Indigenous Mexican chronicler, born in 1525 and died in 1610. Very few biographical data which, with respect to his person, have survived to this day, although it seems certain that it was one of the grandchildren of Moctezuma II Xocoyotzin. It is possible to work for much of his life in the Royal Court of the Viceroyalty of the new Spain, as a translator into Spanish, nahuatl language he/she knew to perfection.
His literary legacy is a fundamental source for knowledge of the pre-Hispanic Mexico and the language used there by most of its inhabitants. It left handwritten two interesting Chronicles that, despite its documentary value, were not printed during the colonial period; In addition, according to scholars of his work, he/she should write a third Chronicle that, today, is considered defunct. According to told in his two known works, the contents of the third should be referred to the period of the conquest of Mexico.
The first of the works of Hernando de Alvarado Tezozomoc, written around 1598, is entitled Mexican Chronicle in Spanish language. Despite this indication - manifesting the clear will of the author, approaching the knowledge of the current leaders of his people-the history of their ancestors, now seems to be that this historical relationship was a first draft in nahuatl language, since formal schemes and specific stylistic features of the way of thinking and recounting of the indigenous people can be observed in its structure. Actually, the historical value to be attributed to this work by Hernando de Alvarado is subordinated to its abundant literary digressions, consisting of fabulous stories and narratives of the pre-Columbian mythology. Furthermore, historians that overlook the Mexican Chronicle are major obstacles when it comes to establishing a precise chronology of related events, since Alvarado Tezozomoc was used for his dating of the facts the Aztec calendar. Another difficulty for historians lies in the excessive use of various words and phrases from the nahuatl, which is compounded by a hesitant use of Spanish, where their hesitancy, leads to wrong turns and wrong voices.
With respect to its contents, exposed over ten chapters, the Mexican Chronicle part of the mythical Foundation of Tenochtitlan to get so far in which Spaniards burst on Mexican soil. The description of this extended period, Hernando de Alvarado reconstructs the traditional customs of Indians mexicas, adorned with ritual beliefs and different - more or less true - feats that mark its legendary past. From the historical point of view, perhaps the most valuable of this chronicle file in your impartiality when it comes to show the serious tensions among the various indigenous peoples, pre-cortesianos, engaged in constant infighting that led to its fragmentation and accentuated its weakness when they wanted to make a common front against the troops of Hernán Cortés.
The true value of this monumental literary legacy that is the Mexican Chronicle was not well liked in Europe until the middle of the 19th century, when Lord Kingsborough English citizen included in volume IX of the Antiquities of Mexico (1830-1848), a translation of the text into the language of Shakespeare. Immediately, French appeared a second version, printed in the Histoire du Mexique (Paris, 1847-49), whose interest necessitated a prompt reprint (1853). In territory populated by Spanish speakers, the work of Hernando de Alvarado did not go through the brochure of printing until 1878, year in which the Mexican publishing house editions Vigil published the first edition of the Chronicle in the Aztec capital. Subsequently, has seen the light on four occasions: 2nd ed., in charge of Mario Mariscal (Mexico: UNAM [Library of the University student], 1943); 3rd ed., with notes of Manuel Orozco and Berra (Mexico: Ed. legend, 1944); 4th ed. (Mexico: Editora Nacional, 1951); 5th ed., also in charge of Orozco and Berra (Mexico: Ed. Porrúa [Col. Biblioteca Porrúa], 1987.)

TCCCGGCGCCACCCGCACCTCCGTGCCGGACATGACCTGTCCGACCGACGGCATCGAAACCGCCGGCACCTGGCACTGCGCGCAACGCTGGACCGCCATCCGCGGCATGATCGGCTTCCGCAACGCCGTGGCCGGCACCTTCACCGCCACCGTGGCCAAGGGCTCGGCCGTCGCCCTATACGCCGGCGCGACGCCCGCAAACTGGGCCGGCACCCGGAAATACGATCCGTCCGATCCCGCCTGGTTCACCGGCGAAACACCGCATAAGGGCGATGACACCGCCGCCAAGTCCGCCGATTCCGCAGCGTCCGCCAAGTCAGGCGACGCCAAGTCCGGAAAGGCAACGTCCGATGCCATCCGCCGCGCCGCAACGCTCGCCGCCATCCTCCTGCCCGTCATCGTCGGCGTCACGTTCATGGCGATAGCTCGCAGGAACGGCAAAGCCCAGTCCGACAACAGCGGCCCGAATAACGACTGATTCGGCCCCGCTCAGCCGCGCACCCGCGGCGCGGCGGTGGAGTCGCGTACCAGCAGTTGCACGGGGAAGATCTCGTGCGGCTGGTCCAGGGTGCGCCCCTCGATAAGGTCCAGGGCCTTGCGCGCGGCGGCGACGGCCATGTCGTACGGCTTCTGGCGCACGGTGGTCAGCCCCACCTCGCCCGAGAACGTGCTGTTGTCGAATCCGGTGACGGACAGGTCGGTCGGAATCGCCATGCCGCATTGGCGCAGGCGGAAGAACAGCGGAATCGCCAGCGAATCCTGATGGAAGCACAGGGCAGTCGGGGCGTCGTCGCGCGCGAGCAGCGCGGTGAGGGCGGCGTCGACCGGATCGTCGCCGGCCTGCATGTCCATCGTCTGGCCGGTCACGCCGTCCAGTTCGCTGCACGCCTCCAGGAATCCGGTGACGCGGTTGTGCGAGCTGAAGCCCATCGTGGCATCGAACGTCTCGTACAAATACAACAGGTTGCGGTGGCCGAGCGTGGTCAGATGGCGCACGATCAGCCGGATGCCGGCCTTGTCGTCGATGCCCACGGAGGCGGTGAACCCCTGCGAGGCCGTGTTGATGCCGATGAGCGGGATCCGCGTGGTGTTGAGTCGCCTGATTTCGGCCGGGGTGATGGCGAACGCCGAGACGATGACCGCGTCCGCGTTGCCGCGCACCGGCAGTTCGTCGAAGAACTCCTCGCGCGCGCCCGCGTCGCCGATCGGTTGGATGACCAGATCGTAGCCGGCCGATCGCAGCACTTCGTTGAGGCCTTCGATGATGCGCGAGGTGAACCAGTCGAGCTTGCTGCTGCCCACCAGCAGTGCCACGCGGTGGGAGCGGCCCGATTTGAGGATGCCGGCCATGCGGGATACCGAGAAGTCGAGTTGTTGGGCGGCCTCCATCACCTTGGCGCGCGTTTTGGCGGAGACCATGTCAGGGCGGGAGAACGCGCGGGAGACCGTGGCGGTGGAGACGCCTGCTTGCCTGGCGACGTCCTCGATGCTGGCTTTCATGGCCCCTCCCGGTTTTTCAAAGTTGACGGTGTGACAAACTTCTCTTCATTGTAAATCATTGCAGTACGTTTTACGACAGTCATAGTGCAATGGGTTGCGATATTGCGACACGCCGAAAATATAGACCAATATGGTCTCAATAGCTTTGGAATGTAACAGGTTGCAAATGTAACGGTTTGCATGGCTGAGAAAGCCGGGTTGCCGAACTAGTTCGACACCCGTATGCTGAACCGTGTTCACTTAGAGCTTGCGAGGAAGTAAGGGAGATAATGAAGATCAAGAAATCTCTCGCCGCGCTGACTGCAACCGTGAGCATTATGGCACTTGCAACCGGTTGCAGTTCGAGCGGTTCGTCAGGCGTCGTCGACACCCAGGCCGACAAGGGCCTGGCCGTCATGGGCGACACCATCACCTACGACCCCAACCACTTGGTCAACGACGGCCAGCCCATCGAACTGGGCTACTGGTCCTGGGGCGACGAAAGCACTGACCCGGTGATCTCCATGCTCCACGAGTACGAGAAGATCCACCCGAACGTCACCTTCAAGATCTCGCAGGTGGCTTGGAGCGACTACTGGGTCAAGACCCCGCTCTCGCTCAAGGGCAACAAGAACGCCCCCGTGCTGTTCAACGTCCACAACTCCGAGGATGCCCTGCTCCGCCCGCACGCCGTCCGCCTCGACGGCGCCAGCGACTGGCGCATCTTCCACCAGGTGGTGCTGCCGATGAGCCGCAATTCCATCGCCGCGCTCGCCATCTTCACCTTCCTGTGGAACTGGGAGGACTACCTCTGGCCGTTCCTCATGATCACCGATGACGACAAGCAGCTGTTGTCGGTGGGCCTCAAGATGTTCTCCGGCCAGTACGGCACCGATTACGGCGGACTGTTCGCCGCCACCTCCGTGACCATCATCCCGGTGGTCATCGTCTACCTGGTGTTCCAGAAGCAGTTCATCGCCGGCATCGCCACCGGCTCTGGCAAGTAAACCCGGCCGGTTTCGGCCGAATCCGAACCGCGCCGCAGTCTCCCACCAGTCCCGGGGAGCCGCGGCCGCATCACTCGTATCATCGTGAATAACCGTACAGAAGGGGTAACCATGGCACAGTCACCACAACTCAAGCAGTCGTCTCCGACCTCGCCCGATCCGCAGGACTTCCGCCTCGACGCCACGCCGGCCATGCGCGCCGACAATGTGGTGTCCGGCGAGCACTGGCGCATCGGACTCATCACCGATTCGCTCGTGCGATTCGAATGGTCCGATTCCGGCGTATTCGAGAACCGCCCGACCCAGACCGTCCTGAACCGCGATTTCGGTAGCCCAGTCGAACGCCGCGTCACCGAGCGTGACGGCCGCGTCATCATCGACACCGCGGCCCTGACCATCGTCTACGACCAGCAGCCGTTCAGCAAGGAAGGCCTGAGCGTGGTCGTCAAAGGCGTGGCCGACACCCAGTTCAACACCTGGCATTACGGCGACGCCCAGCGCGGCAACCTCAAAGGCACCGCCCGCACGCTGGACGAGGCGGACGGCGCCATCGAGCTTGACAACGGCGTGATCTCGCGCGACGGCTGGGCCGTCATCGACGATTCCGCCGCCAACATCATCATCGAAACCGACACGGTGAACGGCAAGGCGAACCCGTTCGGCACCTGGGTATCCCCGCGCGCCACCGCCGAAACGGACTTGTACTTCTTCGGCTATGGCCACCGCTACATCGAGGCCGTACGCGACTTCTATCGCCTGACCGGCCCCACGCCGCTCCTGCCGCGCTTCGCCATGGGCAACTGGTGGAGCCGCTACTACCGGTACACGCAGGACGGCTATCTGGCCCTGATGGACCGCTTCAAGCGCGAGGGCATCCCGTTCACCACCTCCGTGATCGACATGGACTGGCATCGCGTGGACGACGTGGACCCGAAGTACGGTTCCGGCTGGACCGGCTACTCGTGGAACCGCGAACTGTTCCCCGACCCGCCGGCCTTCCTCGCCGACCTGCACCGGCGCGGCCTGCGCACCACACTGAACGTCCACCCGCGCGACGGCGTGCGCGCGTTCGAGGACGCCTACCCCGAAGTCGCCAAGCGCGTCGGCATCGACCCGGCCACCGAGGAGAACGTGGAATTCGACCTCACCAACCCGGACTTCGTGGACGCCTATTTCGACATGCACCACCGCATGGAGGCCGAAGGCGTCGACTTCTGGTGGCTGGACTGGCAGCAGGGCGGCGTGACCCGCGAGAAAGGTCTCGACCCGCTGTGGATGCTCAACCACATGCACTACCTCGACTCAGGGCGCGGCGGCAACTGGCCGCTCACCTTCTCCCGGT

The manuscript containing the chronic mexicayotl is dated 1609, circumstances that, in the absence of other biographical data, has made it possible to prolong the life of Hernando de Alvarado at least until such date. Written entirely in nahuatl language, it constitutes a genealogical reconstruction of the tenochca aristocracy, with value added - on the Mexican Chronicle - based on the testimonies of first-hand that the own Hernando de Alvarado was collected from mouth of the indigenous elders. From this particular information, the grandson of Moctezuma made an extraordinary historiographic work which basically consisted in comparing such data with the ancient Nahua documents that failed to retrieve, which generated the splendid fruit of a pleasant and well documented reconstruction of life in the territory of the new Spain before the landing of the Pathfinder. To this anthropological and historical attractions of the chronic mexicayotl will be added a literary value added, from the delicious poetic and legendary traditions that Alvarado recovered through the collected testimonies, almost all of them are referring to the mythical Foundation of Tenochtitlan. Thus, this work of the indigenous chronicler becomes one of the main collections of little preserved today nahuatl literature. Currently, there is an interesting palaeographic Edition of the chronic mexicayotl, with its corresponding translation into Spanish, in charge of Adrián Leon (Mexico: UNAM-Instituto Nacional de Antropología e Historia, 1949).
GARIBAY, Ángel María: History of nahuatl literature (Mexico: Porrúa, 1971).
GONZÁLEZ PEÑA, Carlos: History of Mexican literature (Mexico: Ed. Porrúa, 1984).
MURIA, José María: "Hernando Alvarado Tezozómoc", in pre-Hispanic society and European thought (Mexico: Sep-1970, 1973), pp. 66-73.
J. R. Fernández of cano.